Parliamentary procedure is the accepted rules, ethics, and customs governing the conduct of meetings of an assembly or organization. Its object is to allow orderly deliberation upon questions of interest to the organization and thus to arrive at the sense or the will of the majority of the assembly upon these questions. Self-governing organizations follow parliamentary procedure to debate and reach group decisions, usually by vote, with the least possible friction.
Parliamentary procedure is often referred to as "parliamentary law," "parliamentary practice," "legislative procedure," "rules of order," (e.g., Robert's Rules of Order). Rules of order consist of rules written by the body itself (referred to as "bylaws"), supplemented by a published parliamentary authority adopted by the body. A parliamentary structure conducts business through motions, which cause actions. Members bring business before the assembly by introducing main motions. Subsidiary motions ae used to alter main motions, or delay or hasten their consideration. Parliamentary procedure allow for rules in regards to nomination, voting, debate, disciplinary action, appeals, and the drafting of organization charters, constitutions, and bylaws.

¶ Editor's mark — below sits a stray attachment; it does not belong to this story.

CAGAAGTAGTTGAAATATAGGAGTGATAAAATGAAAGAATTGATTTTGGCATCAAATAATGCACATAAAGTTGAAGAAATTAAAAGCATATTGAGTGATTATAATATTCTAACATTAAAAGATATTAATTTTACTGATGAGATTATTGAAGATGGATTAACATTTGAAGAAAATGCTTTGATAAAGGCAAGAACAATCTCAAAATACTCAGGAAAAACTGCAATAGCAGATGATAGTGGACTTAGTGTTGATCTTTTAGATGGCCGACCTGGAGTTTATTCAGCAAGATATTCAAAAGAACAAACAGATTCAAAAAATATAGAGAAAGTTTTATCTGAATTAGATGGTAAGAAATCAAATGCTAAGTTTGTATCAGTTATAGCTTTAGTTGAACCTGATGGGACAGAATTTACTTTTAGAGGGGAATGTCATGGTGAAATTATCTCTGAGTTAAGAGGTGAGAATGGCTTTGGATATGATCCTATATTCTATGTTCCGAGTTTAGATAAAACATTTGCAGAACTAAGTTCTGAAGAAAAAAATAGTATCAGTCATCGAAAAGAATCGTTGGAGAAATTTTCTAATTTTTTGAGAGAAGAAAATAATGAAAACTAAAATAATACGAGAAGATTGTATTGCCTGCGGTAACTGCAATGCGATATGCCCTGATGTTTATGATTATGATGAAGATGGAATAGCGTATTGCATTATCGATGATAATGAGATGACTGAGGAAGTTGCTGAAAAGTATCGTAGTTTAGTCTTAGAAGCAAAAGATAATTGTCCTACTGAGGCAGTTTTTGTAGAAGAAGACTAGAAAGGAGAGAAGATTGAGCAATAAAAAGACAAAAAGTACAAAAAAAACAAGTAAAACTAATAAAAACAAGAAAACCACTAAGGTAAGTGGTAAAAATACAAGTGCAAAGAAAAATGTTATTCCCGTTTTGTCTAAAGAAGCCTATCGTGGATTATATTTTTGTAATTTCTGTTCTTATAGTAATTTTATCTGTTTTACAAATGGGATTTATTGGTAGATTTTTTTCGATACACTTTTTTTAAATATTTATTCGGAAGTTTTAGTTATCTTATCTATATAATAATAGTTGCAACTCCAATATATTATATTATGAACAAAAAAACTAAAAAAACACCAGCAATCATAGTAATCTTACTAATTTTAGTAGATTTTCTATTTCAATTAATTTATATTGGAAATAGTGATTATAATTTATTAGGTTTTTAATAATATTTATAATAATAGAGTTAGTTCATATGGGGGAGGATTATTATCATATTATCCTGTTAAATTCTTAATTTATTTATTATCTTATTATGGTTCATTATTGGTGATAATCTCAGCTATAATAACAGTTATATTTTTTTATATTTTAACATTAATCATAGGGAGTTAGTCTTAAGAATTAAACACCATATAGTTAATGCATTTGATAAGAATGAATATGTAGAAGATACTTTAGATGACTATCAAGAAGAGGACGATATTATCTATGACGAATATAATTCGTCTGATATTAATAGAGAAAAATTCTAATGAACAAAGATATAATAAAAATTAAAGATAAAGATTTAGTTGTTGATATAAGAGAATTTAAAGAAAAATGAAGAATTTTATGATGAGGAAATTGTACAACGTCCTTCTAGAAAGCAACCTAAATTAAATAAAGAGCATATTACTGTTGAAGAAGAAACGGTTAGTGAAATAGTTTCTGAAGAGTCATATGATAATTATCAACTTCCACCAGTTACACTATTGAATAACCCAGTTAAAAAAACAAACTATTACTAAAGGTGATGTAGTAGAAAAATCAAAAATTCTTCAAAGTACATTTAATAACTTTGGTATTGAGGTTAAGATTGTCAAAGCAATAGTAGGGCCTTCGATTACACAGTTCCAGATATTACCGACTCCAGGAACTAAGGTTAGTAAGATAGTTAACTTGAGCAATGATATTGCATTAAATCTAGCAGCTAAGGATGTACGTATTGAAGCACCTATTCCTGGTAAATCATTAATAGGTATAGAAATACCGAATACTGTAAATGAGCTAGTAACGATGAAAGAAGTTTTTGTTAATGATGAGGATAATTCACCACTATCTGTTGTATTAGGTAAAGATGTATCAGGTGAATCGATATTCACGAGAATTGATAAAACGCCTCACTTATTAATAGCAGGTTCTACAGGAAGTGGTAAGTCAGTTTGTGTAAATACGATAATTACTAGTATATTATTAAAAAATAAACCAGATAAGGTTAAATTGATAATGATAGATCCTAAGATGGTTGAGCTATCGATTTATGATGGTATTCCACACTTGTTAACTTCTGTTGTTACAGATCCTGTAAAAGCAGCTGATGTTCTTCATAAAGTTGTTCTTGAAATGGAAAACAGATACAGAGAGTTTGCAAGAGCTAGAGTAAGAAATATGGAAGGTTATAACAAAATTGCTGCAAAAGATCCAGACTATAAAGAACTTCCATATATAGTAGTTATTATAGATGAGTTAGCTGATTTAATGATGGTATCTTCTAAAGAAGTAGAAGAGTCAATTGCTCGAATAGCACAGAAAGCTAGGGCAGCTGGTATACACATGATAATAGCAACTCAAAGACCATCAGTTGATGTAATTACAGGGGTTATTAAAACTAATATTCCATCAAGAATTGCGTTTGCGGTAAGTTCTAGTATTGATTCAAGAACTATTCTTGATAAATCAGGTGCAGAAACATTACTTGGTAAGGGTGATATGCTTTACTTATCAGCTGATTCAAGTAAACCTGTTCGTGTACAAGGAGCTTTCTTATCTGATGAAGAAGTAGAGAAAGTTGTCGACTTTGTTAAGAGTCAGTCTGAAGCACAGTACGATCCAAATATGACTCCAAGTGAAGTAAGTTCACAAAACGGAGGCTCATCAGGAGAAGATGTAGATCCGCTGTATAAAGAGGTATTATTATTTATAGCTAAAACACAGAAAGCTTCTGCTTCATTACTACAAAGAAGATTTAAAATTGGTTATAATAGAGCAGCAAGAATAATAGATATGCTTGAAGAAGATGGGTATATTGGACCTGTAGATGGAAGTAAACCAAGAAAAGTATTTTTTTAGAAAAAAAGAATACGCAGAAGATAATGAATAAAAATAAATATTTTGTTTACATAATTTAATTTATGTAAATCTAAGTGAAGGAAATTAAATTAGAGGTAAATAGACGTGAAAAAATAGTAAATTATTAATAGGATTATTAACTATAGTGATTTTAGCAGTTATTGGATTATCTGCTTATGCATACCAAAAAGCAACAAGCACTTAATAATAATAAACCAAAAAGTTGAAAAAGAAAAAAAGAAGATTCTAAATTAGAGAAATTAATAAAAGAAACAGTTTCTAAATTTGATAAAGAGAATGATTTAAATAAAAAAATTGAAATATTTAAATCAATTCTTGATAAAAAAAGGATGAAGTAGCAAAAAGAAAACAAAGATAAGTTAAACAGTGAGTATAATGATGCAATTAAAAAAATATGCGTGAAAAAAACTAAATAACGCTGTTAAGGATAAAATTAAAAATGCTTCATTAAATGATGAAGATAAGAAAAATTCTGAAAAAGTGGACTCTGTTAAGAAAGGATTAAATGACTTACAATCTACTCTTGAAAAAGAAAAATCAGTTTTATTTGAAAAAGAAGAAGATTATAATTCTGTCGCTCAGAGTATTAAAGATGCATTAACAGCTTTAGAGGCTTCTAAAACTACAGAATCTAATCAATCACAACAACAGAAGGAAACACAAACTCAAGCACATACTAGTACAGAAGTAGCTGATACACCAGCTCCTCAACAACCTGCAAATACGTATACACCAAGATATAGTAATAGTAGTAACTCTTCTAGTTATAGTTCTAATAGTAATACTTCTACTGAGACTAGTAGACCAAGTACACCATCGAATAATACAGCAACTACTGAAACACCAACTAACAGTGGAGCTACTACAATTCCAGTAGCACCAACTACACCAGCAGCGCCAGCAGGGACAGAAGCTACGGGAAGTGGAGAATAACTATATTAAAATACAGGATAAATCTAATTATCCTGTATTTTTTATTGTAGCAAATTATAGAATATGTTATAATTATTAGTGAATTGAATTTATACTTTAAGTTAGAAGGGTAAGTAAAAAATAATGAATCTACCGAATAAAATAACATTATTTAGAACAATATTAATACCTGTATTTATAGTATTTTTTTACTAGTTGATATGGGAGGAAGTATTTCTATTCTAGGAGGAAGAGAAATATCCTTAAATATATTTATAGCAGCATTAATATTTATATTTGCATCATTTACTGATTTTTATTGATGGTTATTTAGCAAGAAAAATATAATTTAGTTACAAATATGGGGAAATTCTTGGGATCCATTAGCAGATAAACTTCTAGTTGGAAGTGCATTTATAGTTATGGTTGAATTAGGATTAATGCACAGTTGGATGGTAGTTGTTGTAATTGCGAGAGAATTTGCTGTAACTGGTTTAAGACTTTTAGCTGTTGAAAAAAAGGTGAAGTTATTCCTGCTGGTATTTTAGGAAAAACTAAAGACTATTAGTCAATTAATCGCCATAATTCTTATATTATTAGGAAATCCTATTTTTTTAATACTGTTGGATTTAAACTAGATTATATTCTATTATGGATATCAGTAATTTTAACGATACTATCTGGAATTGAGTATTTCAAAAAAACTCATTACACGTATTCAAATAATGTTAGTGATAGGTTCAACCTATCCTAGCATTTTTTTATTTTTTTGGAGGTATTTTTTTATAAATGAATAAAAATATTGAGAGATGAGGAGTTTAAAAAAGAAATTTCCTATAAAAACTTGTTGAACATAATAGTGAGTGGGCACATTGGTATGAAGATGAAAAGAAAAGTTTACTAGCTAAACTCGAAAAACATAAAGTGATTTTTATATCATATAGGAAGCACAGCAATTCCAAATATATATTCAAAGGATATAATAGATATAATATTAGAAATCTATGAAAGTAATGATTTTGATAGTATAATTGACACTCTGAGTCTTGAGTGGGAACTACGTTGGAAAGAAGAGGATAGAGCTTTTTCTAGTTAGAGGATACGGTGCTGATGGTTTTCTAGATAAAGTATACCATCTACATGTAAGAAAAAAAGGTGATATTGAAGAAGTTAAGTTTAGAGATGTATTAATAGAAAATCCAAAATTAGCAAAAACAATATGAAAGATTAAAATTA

Parliamentary procedure is based on the principles of allowing the majority to make decisions effectively and efficiently ("majority rule"), while ensuring fairness towards the minority and giving each member (or delegate) the right to voice an opinion. Voting determines the will of the assembly. The accepted authority is Robert's Rules of Order (12th Edition, 2020).
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